Taiwan: President Chen Shui-bian Criticizes Opposition's China Peace Bill
Taiwan opposition parties, which favour closer ties with China and command a slim majority in parliament, want to push through the peace bill that would effectively sideline Chen's government in cross-Strait relations.
Chen, in a meeting with members of his independence-leaning Democratic Progressive Party (DPP) late on Thursday, told DPP lawmakers to block the opposition initiative at all costs.
"If the peace promotion bill passes in its present version, Taiwan is finished. This is a war about life and death for the destiny and future of Taiwan," Chen said.
"It is called peace law on the surface, but it is in fact a surrender law."
China has viewed Taiwan as a rebel province since the end of the civil war in 1949 and insists the island be brought back to the fold, by force if necessary.
With the backing of the Nationalist Party, or Kuomintang, and the People First Party, the bill has made its way on to the parliament agenda but scuffles broke out when the DPP and its allies moved to prevent a vote.
If approved, the bill would set up a peace promotion commission responsible for holding talks with Beijing and codify the "1992 consensus" that had formed the basis for fence-mending talks up to 1999.
The 1992 consensus says there is "one China", though each side has its own interpretation of what that means, and is deeply controversial in Taiwan.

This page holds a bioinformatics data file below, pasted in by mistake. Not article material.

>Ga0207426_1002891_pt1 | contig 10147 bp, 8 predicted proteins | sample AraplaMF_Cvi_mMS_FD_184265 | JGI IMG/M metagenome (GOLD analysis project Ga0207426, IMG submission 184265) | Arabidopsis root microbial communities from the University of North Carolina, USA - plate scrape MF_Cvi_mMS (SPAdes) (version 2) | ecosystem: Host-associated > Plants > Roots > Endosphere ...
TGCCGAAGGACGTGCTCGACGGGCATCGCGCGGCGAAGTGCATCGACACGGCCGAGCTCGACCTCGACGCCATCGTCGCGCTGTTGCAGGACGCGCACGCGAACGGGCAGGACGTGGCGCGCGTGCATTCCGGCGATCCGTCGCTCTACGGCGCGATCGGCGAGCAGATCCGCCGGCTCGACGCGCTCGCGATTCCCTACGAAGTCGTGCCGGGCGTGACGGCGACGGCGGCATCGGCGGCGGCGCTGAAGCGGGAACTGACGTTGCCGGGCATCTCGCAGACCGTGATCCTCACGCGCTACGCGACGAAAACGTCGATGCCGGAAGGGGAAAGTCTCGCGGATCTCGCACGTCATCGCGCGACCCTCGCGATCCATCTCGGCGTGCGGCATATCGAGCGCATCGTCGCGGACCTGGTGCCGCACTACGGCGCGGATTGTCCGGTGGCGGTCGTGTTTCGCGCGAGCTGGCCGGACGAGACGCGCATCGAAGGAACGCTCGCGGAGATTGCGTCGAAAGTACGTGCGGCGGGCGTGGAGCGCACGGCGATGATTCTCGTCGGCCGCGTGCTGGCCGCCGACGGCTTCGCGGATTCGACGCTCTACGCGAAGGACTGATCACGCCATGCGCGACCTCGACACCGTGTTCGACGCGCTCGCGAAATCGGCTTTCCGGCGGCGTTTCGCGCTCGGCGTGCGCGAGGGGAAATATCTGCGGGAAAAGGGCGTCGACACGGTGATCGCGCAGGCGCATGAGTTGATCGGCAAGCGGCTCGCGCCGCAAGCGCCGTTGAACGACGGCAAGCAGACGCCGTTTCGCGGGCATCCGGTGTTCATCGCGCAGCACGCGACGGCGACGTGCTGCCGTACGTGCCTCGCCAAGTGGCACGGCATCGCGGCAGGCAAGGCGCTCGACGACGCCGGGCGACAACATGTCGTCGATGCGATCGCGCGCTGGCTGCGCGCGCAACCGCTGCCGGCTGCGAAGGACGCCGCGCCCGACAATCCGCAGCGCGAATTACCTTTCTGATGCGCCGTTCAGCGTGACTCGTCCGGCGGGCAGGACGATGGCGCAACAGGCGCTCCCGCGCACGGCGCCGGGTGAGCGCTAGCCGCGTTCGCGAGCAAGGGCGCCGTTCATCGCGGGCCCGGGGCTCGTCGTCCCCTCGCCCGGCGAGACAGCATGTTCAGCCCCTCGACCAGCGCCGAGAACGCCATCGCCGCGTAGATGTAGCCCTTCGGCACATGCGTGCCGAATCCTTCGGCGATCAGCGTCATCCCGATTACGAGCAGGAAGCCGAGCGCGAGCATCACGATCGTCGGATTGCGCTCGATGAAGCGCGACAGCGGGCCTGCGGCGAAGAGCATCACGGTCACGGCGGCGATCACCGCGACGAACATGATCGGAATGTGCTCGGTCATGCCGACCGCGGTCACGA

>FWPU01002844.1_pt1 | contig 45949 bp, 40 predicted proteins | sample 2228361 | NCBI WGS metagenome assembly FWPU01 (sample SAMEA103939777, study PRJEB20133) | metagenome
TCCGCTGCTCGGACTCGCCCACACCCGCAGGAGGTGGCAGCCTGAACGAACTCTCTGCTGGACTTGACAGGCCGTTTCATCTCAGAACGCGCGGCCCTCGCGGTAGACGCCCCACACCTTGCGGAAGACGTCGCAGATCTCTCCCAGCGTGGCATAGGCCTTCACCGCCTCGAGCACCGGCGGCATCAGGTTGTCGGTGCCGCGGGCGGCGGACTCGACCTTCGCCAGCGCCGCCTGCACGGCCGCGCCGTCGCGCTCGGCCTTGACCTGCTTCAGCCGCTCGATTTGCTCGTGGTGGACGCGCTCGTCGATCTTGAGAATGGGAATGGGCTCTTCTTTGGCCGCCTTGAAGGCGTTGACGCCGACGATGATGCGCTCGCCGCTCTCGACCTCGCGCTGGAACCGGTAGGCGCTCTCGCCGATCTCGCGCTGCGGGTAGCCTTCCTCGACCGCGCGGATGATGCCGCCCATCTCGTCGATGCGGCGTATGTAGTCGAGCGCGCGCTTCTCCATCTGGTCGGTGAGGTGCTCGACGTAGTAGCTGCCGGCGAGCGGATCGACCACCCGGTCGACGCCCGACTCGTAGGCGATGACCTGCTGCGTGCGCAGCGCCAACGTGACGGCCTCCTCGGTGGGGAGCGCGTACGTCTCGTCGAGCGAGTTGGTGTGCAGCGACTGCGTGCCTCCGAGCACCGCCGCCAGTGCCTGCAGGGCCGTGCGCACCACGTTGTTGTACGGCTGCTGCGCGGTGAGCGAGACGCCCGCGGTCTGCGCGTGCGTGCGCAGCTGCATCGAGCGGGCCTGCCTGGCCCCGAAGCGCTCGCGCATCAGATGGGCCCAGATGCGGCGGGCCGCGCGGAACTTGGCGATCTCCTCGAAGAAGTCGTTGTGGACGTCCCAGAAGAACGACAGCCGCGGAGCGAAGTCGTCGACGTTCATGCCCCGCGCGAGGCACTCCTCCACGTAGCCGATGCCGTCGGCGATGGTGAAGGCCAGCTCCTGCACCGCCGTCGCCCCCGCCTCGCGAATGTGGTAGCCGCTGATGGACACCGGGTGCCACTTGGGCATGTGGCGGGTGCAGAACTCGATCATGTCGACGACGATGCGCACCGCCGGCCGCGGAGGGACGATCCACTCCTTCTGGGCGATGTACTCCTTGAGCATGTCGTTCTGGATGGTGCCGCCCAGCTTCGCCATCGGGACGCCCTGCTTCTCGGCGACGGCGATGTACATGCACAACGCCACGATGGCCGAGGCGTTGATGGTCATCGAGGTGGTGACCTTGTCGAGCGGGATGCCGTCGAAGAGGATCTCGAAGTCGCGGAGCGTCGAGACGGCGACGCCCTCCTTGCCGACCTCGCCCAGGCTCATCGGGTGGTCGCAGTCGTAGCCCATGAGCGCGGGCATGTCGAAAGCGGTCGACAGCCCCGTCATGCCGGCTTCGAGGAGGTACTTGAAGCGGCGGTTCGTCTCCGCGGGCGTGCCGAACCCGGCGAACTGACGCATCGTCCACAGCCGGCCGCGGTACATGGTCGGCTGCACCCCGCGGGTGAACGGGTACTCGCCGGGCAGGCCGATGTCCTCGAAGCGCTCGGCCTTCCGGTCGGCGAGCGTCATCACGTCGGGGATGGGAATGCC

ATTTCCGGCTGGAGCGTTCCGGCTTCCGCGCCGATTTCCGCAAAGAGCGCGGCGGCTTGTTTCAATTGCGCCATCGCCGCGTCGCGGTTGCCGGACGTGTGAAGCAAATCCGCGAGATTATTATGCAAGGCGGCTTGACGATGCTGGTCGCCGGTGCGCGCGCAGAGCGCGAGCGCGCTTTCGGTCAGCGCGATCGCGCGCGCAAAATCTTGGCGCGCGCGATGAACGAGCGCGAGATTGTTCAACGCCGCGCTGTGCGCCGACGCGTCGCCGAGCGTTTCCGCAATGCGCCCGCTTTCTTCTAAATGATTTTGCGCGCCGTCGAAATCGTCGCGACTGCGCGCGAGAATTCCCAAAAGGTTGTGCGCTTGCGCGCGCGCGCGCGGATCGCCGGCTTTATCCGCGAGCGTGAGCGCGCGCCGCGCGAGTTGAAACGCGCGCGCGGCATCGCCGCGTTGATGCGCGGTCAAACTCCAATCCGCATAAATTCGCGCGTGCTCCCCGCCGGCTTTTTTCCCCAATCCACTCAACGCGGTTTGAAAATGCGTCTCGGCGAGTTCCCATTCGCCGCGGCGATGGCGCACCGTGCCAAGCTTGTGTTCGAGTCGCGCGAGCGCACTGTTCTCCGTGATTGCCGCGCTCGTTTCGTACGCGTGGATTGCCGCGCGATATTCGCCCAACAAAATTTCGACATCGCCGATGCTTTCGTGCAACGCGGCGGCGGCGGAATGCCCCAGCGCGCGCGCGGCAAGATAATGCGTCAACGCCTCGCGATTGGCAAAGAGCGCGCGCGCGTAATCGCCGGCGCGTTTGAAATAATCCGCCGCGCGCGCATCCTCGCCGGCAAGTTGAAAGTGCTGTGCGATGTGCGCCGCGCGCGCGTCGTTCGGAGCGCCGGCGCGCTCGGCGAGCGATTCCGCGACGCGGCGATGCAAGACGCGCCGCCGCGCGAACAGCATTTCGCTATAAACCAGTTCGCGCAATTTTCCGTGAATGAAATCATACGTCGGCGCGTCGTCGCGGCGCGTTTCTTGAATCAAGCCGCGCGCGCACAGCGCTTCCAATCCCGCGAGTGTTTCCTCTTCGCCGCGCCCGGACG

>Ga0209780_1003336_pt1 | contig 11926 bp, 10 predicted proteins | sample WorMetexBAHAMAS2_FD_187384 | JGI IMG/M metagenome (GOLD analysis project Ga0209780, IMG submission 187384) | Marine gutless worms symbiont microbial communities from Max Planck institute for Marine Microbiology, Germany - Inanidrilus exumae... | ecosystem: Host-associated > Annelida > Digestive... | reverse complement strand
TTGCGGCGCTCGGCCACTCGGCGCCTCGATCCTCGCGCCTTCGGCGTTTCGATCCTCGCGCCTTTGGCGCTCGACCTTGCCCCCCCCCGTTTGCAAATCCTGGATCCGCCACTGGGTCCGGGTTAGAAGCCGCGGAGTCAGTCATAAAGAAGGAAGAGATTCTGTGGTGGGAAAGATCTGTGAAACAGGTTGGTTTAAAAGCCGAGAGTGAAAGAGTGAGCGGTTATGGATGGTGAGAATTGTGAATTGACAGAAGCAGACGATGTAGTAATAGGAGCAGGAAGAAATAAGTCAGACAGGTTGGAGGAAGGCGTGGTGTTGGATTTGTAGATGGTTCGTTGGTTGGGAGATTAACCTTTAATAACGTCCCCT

Joseph Wu, chairman of the Mainland Affairs Council, said the opposition bill would serve to legalise Beijing's "one China" policy, making it a "Taiwan version of the anti-secession law".
China's anti-secession law allows the use of "non-peaceful means" against Taiwan if it pushes for a permanent split from the mainland.
While Taiwan's China policy is traditionally set by the president, Chen has been under increasing pressure to reconcile with China after opposition leaders visited Beijing earlier this year to meet Chinese President Hu Jintao.
China refuses to deal with Chen and has sought to marginalise his government by offering Taiwan a slew of economic sweeteners after talks with the opposition.
Members to the new peace commission would be nominated by the parties according to their seating ratio in parliament, ensuring the "peace envoys" would be controlled by the opposition alliance.
Taiwan already has several bodies that handle China relations, including the Mainland Affairs Council and the semi-official Straits Exchange Foundation.